The beauty of being an indie author is that it’s all on me. I love that. I love that whatever success I have is because of the choices I make. I love that I have to learn so many new skills to have a chance of achieving my aims. I love the freedom that comes with being an indie author, like not having to wait eighteen months to two years for my book to hit the shelves. Being an indie author is punk as fuck, and while I may never be the singer in the band, that ethos is something so close to my heart, and succeeding or failing on my own terms is very important to me. I want to be the man in charge of my life, for reasons which I’m sure are apparent to anyone who has read Dancing With Disorder. So, while I continue my university studies (which are purposefully done with the intention of being able to work for myself at the end of them, too) I also continue attempting to literally rewrite my life, so that I may give the people I love a better one, and hopefully make the lives of my readers better in some small way too.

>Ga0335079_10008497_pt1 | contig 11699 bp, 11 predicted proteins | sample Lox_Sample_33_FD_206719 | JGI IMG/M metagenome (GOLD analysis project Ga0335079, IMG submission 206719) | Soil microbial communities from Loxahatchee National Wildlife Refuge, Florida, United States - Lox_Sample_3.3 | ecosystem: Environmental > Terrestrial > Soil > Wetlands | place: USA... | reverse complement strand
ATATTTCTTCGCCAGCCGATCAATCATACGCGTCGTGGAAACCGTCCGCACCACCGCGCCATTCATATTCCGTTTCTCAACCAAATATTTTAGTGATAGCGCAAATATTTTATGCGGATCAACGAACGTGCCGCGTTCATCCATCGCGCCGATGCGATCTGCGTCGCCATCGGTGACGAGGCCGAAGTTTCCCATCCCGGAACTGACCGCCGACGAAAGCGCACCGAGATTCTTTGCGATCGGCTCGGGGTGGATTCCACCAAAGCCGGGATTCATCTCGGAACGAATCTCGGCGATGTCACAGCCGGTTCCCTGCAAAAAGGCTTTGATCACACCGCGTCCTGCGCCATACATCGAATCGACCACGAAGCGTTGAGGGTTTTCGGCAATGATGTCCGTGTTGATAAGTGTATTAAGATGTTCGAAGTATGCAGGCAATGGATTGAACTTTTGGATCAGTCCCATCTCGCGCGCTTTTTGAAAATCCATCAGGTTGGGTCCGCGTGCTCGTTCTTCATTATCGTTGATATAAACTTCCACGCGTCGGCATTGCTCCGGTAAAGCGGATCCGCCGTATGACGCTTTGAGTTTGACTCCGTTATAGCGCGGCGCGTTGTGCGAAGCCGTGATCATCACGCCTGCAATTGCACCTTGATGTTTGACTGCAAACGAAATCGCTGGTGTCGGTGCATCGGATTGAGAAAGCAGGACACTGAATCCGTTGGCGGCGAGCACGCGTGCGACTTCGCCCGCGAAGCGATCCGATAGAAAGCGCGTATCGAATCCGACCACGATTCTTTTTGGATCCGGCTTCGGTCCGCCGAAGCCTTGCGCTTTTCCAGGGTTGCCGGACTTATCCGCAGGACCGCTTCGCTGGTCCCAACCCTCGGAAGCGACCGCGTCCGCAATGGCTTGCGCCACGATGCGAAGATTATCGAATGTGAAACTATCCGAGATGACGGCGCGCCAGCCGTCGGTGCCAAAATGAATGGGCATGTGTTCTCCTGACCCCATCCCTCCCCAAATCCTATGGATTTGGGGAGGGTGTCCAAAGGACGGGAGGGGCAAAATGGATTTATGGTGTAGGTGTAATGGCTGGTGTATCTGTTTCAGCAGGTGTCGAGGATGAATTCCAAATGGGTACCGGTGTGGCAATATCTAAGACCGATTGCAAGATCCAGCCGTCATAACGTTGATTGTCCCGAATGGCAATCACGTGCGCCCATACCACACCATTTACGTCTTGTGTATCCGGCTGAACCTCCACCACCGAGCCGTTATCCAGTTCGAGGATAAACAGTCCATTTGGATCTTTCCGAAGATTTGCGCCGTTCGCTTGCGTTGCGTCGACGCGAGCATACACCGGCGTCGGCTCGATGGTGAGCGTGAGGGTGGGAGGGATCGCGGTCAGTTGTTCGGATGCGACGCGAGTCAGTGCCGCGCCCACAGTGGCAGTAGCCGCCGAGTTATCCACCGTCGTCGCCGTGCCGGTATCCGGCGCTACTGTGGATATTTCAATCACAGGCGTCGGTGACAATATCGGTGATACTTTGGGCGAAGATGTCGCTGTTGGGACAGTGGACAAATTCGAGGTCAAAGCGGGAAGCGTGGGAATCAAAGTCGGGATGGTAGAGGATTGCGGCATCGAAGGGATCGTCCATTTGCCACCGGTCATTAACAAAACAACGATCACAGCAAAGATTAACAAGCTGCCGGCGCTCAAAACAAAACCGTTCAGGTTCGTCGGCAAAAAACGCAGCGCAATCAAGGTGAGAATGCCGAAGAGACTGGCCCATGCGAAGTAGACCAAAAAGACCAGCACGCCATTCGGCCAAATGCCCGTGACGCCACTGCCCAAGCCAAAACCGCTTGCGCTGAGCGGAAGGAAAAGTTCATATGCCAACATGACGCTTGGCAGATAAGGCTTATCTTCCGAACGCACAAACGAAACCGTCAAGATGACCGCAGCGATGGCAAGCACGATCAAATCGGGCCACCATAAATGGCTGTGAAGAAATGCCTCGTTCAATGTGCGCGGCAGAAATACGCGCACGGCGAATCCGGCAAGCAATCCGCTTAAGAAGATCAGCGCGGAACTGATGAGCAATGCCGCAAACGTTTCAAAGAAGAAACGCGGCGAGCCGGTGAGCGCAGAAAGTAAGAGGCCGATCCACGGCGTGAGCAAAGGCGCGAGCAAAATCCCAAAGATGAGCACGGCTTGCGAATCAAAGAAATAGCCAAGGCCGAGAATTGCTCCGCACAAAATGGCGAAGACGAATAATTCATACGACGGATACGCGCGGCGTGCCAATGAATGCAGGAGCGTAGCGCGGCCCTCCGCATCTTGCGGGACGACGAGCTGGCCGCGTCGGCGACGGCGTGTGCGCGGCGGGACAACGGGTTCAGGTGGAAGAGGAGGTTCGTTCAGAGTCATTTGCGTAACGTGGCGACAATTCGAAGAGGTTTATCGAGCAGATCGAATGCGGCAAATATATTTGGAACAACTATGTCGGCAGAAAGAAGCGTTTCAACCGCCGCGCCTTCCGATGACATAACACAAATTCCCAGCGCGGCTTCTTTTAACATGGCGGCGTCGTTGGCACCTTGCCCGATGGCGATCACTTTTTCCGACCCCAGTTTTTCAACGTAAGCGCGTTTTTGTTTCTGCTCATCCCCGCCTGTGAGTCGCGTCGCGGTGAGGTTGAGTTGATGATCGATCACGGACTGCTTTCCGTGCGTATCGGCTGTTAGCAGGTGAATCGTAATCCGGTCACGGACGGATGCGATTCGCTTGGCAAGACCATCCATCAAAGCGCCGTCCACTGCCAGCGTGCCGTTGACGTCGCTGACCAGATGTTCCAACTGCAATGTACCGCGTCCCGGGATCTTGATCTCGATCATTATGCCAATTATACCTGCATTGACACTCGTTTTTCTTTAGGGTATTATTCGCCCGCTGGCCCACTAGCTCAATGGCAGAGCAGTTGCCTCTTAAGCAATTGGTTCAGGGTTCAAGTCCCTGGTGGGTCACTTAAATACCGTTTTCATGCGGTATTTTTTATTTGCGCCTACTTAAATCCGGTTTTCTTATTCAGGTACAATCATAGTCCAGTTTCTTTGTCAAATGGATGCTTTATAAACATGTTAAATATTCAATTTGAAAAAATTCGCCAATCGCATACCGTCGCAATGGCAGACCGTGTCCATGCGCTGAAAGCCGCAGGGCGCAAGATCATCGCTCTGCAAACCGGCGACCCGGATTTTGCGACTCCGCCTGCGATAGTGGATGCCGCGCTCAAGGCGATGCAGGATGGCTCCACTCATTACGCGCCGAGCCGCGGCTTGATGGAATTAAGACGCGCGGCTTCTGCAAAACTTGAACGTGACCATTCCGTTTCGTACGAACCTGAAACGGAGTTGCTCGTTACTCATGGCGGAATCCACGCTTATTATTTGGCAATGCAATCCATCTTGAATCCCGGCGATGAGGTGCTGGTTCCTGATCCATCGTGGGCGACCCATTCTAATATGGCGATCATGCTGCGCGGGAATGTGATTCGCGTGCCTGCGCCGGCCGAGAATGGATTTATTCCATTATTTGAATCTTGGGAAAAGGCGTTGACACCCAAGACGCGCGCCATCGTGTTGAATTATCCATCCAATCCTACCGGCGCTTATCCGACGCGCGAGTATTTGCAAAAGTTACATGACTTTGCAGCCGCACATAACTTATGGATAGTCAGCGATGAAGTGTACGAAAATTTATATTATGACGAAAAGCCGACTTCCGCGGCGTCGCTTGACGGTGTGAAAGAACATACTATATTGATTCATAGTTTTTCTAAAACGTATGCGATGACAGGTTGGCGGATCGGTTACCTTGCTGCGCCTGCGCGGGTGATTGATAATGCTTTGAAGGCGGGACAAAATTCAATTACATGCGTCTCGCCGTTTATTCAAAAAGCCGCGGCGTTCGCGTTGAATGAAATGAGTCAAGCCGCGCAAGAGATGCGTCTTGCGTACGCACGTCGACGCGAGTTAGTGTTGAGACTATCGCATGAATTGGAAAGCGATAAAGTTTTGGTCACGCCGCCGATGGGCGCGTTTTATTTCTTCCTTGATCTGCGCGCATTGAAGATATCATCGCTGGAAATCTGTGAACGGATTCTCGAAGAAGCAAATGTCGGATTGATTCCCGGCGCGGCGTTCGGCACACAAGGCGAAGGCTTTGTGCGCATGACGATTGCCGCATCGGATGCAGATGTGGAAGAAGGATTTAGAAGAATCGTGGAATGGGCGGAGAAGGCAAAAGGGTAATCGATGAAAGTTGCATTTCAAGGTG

Thank you to all who have bought Dancing With Disorder recently. I’ve had an upturn in sales this last fortnight, and I appreciate every one. I’ve knocked the Kindle version down to £2.99, so give a go. I’m pretty sure it’ll grab your attention. Thank you also to everyone who chooses to have me in their life, in whatever form. I appreciate your support and kindness more than you know.
Song of the Chapter:
‘Tonight, Tonight’ by the Smashing Pumpkins
Quote of the Chapter:
“The most difficult thing is the decision to act, the rest is merely tenacity."
Comments are closed.
"One of the most insightful works I've read on mental health problems in men ... very well-written and a real page-turner. I would recommend it to anyone.
Dancing With Disorder
"It communicates a deep understanding of troubled individuals who suffer from the challenges of mental disorders ... Courageous, wise, humorous and thought-provoking ... an easy-to-read, surprising and subtly moving chronicle.
Follow Andrew Lawes on Social Media